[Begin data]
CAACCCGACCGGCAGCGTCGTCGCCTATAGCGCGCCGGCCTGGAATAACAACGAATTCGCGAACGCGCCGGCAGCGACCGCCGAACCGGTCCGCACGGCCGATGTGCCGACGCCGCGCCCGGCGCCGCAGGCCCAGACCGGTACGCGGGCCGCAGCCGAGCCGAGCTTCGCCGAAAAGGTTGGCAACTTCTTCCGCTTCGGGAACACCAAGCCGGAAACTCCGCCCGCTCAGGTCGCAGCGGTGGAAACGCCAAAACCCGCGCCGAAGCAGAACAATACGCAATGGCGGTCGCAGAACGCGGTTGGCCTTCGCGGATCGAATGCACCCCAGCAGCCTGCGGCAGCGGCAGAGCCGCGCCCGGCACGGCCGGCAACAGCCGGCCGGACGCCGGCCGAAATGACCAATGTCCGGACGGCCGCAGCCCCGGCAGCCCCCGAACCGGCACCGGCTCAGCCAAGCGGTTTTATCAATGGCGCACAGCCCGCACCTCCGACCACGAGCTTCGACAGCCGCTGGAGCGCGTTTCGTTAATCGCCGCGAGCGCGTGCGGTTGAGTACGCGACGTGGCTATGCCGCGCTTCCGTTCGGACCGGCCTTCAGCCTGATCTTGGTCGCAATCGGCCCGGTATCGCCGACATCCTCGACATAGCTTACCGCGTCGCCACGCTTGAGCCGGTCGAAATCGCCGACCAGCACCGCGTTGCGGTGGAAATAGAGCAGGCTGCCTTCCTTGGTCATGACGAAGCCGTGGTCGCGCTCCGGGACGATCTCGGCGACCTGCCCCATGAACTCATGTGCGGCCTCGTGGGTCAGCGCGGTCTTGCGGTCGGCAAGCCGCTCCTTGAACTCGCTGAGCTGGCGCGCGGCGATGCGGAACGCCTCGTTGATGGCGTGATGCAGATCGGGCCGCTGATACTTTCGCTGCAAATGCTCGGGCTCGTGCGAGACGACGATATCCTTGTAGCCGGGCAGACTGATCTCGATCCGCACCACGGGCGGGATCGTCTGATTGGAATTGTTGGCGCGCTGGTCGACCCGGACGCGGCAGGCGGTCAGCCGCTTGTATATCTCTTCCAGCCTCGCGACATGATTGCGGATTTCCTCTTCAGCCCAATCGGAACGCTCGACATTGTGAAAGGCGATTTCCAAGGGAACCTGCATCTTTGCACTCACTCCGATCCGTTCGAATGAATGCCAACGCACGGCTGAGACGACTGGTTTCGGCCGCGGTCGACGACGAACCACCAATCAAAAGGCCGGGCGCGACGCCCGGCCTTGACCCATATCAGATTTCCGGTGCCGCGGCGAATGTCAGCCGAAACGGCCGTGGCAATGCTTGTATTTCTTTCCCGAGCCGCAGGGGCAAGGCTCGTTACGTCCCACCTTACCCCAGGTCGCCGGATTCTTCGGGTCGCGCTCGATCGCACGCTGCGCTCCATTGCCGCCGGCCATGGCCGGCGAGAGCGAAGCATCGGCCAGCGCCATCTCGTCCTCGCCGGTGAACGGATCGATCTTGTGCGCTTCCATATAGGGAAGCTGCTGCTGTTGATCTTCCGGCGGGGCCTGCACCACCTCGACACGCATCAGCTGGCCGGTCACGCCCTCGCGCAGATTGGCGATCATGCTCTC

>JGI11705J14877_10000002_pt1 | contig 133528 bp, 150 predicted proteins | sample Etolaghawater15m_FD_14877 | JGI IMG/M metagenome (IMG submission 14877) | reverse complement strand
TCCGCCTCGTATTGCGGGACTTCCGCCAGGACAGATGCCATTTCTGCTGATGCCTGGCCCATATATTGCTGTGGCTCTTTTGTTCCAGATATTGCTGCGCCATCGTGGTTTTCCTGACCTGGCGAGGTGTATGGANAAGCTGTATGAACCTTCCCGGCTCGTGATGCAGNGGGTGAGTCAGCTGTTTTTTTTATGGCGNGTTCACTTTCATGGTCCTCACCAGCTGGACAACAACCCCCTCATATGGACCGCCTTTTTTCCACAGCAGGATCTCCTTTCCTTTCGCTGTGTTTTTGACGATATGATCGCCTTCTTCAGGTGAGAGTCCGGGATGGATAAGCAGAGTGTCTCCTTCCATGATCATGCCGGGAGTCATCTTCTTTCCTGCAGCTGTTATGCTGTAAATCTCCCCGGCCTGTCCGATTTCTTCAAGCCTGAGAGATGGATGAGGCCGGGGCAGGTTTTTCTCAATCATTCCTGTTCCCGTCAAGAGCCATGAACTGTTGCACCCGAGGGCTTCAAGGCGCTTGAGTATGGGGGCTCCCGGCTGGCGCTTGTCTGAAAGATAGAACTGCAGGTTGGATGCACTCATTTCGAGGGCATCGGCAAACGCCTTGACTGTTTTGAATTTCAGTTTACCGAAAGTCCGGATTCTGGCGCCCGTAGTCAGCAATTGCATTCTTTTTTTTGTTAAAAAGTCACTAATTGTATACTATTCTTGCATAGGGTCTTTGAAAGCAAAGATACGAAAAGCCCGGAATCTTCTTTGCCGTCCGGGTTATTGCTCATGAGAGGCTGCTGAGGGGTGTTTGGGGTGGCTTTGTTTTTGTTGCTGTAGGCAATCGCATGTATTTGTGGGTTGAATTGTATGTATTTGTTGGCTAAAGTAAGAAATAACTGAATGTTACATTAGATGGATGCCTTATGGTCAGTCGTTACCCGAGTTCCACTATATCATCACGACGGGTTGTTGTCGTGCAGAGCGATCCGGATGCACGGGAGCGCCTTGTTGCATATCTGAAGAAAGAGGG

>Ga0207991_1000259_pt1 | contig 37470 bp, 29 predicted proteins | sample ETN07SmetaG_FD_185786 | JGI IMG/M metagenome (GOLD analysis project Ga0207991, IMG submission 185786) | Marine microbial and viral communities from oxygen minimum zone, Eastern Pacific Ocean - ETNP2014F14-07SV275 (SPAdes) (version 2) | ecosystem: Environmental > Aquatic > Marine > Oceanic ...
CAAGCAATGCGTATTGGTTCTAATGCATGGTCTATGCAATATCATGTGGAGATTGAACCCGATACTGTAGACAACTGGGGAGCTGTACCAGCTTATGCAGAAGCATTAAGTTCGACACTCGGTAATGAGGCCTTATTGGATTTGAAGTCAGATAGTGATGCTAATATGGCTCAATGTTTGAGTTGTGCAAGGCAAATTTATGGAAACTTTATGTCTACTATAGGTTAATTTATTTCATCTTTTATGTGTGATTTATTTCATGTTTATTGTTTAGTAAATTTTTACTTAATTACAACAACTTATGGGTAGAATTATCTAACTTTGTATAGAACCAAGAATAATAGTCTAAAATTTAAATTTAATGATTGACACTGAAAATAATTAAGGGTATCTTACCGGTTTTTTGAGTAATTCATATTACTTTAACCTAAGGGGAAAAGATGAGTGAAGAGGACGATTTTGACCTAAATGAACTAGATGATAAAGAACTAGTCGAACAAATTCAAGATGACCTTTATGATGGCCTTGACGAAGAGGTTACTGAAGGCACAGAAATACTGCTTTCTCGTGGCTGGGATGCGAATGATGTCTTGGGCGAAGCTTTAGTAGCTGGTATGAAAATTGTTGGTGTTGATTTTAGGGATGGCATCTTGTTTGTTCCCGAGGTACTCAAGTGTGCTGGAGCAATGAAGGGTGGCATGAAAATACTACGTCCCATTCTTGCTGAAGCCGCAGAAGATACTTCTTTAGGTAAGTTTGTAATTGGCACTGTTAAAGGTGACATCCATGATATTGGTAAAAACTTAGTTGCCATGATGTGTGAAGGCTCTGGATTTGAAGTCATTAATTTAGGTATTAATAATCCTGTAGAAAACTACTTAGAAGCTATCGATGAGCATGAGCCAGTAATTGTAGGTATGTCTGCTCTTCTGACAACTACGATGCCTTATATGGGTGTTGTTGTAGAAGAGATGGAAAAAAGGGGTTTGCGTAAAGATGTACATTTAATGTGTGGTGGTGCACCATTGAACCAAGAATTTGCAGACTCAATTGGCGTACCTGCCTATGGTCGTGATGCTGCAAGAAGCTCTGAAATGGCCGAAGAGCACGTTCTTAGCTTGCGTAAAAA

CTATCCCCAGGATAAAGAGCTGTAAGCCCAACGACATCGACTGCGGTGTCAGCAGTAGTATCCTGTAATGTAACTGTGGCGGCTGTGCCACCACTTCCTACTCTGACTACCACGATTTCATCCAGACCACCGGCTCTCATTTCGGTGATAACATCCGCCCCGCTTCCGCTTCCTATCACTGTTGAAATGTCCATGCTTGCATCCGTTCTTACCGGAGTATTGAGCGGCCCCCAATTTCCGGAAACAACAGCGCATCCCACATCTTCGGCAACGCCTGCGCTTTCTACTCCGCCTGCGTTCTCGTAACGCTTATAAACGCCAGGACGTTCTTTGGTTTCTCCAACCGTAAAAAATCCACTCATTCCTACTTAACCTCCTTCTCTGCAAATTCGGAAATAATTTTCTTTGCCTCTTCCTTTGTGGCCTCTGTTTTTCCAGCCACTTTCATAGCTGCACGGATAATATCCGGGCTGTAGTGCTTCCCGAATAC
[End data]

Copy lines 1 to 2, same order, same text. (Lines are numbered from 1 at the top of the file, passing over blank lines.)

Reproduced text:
CAACCCGACCGGCAGCGTCGTCGCCTATAGCGCGCCGGCCTGGAATAACAACGAATTCGCGAACGCGCCGGCAGCGACCGCCGAACCGGTCCGCACGGCCGATGTGCCGACGCCGCGCCCGGCGCCGCAGGCCCAGACCGGTACGCGGGCCGCAGCCGAGCCGAGCTTCGCCGAAAAGGTTGGCAACTTCTTCCGCTTCGGGAACACCAAGCCGGAAACTCCGCCCGCTCAGGTCGCAGCGGTGGAAACGCCAAAACCCGCGCCGAAGCAGAACAATACGCAATGGCGGTCGCAGAACGCGGTTGGCCTTCGCGGATCGAATGCACCCCAGCAGCCTGCGGCAGCGGCAGAGCCGCGCCCGGCACGGCCGGCAACAGCCGGCCGGACGCCGGCCGAAATGACCAATGTCCGGACGGCCGCAGCCCCGGCAGCCCCCGAACCGGCACCGGCTCAGCCAAGCGGTTTTATCAATGGCGCACAGCCCGCACCTCCGACCACGAGCTTCGACAGCCGCTGGAGCGCGTTTCGTTAATCGCCGCGAGCGCGTGCGGTTGAGTACGCGACGTGGCTATGCCGCGCTTCCGTTCGGACCGGCCTTCAGCCTGATCTTGGTCGCAATCGGCCCGGTATCGCCGACATCCTCGACATAGCTTACCGCGTCGCCACGCTTGAGCCGGTCGAAATCGCCGACCAGCACCGCGTTGCGGTGGAAATAGAGCAGGCTGCCTTCCTTGGTCATGACGAAGCCGTGGTCGCGCTCCGGGACGATCTCGGCGACCTGCCCCATGAACTCATGTGCGGCCTCGTGGGTCAGCGCGGTCTTGCGGTCGGCAAGCCGCTCCTTGAACTCGCTGAGCTGGCGCGCGGCGATGCGGAACGCCTCGTTGATGGCGTGATGCAGATCGGGCCGCTGATACTTTCGCTGCAAATGCTCGGGCTCGTGCGAGACGACGATATCCTTGTAGCCGGGCAGACTGATCTCGATCCGCACCACGGGCGGGATCGTCTGATTGGAATTGTTGGCGCGCTGGTCGACCCGGACGCGGCAGGCGGTCAGCCGCTTGTATATCTCTTCCAGCCTCGCGACATGATTGCGGATTTCCTCTTCAGCCCAATCGGAACGCTCGACATTGTGAAAGGCGATTTCCAAGGGAACCTGCATCTTTGCACTCACTCCGATCCGTTCGAATGAATGCCAACGCACGGCTGAGACGACTGGTTTCGGCCGCGGTCGACGACGAACCACCAATCAAAAGGCCGGGCGCGACGCCCGGCCTTGACCCATATCAGATTTCCGGTGCCGCGGCGAATGTCAGCCGAAACGGCCGTGGCAATGCTTGTATTTCTTTCCCGAGCCGCAGGGGCAAGGCTCGTTACGTCCCACCTTACCCCAGGTCGCCGGATTCTTCGGGTCGCGCTCGATCGCACGCTGCGCTCCATTGCCGCCGGCCATGGCCGGCGAGAGCGAAGCATCGGCCAGCGCCATCTCGTCCTCGCCGGTGAACGGATCGATCTTGTGCGCTTCCATATAGGGAAGCTGCTGCTGTTGATCTTCCGGCGGGGCCTGCACCACCTCGACACGCATCAGCTGGCCGGTCACGCCCTCGCGCAGATTGGCGATCATGCTCTC

>JGI11705J14877_10000002_pt1 | contig 133528 bp, 150 predicted proteins | sample Etolaghawater15m_FD_14877 | JGI IMG/M metagenome (IMG submission 14877) | reverse complement strand